Christoph Koutschan has set up an interesting survey that tries to identify the most important algorithms "in the world". Since one of the criteria is that "the algorithm has to be widely used" I though that extending the survey to the huge group of users at Stack Overflow would be a natural thing to do.

So, what do you think? Which algorithms deserve a place in the Algorithm Hall of Fame?

closed as not constructive by Eric, p.campbell, ShreevatsaR, Reed Copsey, Nick Van Brunt Jul 6 '10 at 17:37

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  • Is "data compression" really an algorithm? – Cam Jul 6 '10 at 17:27
  • I think your link already does a good job, and there's no point hoping for "better" answers — beyond this point, it's too subjective, and answers will vary with the field one works in. The most general ideas — binary search, branch-and-bound, divide-and-conquer, dynamic programming, Newton's method / gradient descent, the common graph search algorithms, etc. — will be represented everywhere, so much so that they are almost meta-algorithms. – ShreevatsaR Jul 6 '10 at 17:31
  • There's also so much overlap between ideas that it's pointless "ranking" algorithms as 'most important'. For instance, Newton's method and gradient descent are arguably "morally" equivalent (and EM is also close), Buchberger's amazing algorithm is Euclidean algorithm + Gaussian elimination, SVD is closely related to the latter, etc. – ShreevatsaR Jul 6 '10 at 17:37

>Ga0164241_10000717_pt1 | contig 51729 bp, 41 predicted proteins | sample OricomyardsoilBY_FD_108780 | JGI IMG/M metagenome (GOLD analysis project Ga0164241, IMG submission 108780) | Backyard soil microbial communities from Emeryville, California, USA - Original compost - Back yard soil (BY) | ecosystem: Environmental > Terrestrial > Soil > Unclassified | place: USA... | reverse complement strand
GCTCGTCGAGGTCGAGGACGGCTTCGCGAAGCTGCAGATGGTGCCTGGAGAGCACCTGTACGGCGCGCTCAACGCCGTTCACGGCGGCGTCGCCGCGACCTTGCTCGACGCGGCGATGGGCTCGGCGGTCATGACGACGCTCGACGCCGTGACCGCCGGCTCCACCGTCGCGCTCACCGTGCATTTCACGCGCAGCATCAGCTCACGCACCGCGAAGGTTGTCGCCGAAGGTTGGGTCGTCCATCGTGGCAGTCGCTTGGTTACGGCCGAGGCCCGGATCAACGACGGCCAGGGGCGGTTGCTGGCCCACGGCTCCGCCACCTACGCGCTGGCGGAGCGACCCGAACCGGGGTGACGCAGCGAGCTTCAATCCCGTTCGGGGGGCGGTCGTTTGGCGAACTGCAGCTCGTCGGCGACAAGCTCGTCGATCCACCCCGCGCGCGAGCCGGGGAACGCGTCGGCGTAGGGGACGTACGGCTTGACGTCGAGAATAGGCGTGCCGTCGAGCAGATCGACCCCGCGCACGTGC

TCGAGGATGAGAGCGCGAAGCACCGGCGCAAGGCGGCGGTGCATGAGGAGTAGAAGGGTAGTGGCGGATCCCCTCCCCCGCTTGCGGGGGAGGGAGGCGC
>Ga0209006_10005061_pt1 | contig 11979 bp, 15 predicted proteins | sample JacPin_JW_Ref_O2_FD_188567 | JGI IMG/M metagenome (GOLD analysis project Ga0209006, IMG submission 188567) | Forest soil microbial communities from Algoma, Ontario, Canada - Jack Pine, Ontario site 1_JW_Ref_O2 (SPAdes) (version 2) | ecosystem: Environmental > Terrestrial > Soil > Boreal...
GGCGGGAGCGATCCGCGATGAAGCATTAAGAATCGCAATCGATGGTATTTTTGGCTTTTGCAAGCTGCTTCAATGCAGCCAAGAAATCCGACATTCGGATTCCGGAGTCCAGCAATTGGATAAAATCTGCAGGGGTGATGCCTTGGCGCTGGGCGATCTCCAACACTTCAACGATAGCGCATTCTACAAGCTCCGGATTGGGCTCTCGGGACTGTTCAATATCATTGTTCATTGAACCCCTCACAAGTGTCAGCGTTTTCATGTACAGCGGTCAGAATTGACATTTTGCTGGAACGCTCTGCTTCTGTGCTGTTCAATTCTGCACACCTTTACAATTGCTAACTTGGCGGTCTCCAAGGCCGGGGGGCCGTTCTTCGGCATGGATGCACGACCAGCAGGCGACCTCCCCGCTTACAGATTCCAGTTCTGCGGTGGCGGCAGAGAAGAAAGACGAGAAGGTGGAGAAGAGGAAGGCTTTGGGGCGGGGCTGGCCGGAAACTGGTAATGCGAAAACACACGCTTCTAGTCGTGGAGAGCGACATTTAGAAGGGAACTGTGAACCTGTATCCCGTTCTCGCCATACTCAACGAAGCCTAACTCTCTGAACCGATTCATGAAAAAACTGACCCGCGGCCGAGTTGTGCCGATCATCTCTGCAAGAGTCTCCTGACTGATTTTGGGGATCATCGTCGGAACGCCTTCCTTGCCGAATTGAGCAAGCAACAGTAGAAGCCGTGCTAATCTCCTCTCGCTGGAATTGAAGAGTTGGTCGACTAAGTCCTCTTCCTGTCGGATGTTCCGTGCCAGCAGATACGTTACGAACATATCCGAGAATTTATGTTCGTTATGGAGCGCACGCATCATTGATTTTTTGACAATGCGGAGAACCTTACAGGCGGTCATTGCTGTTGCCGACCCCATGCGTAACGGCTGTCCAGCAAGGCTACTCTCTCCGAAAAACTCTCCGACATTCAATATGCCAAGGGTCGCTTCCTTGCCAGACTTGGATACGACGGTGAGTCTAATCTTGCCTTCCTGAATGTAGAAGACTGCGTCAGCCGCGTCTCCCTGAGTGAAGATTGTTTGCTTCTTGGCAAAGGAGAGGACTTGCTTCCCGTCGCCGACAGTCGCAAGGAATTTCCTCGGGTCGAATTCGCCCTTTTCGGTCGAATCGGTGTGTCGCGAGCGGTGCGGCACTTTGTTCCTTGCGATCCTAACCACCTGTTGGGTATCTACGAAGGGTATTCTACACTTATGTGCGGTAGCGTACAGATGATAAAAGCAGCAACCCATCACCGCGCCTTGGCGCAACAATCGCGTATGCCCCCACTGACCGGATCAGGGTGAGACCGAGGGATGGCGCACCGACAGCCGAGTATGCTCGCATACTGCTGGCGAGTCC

• 2
    This question is like "whats the best carpentry tool". To which the only real answer is "all of them". – Nick Van Brunt Jul 6 '10 at 17:39
  • Practitioners and scientists may have different points of view about what is an "important" algorithm. For example I don't see in the link any producer-consumer-locking way of understanding life – Dr. belisarius Jul 6 '10 at 17:41

I somewhat like this algorithm:

  1. Write code.

  2. Test code. If buggy, go to step 3. If not, go to step 4.

  3. Rewrite code, then go back to step 2.

  4. Get somebody else to test your code. If they discover any bugs, return to step 3, otherwise go to step 5.

  5. Congratulations, your code has no obvious bugs! Now you wait for a user to stumble upon a hidden one, in which case you return to step 3 once again unless you're lucky and are no longer providing support for the code in question.

  • 6. Deliver -> 7. Mantain (ie. GOTO 1) – Dr. belisarius Jul 6 '10 at 17:32
  • @belisarius: yeah, modified #5 a bit. – JAB Jul 6 '10 at 17:34
  • + 1, but I would change in 5. "unless your are lucky and ..." :) – Dr. belisarius Jul 6 '10 at 17:36
  • @belisarius: Like so? – JAB Jul 6 '10 at 17:41
  • Now is perfect. go deliver and mantain your answer ... Wait ... you are lucky! ... The thread has been closed :* – Dr. belisarius Jul 6 '10 at 17:43

I'd say binary search since it's usually the first algorithm people learn. And the RSA encryption algorithms are pretty important.


Hashing, since it's the basis for so much in security, data structures, etc. Hashing algorithms have generated a lot of Ph.D. dissertations.

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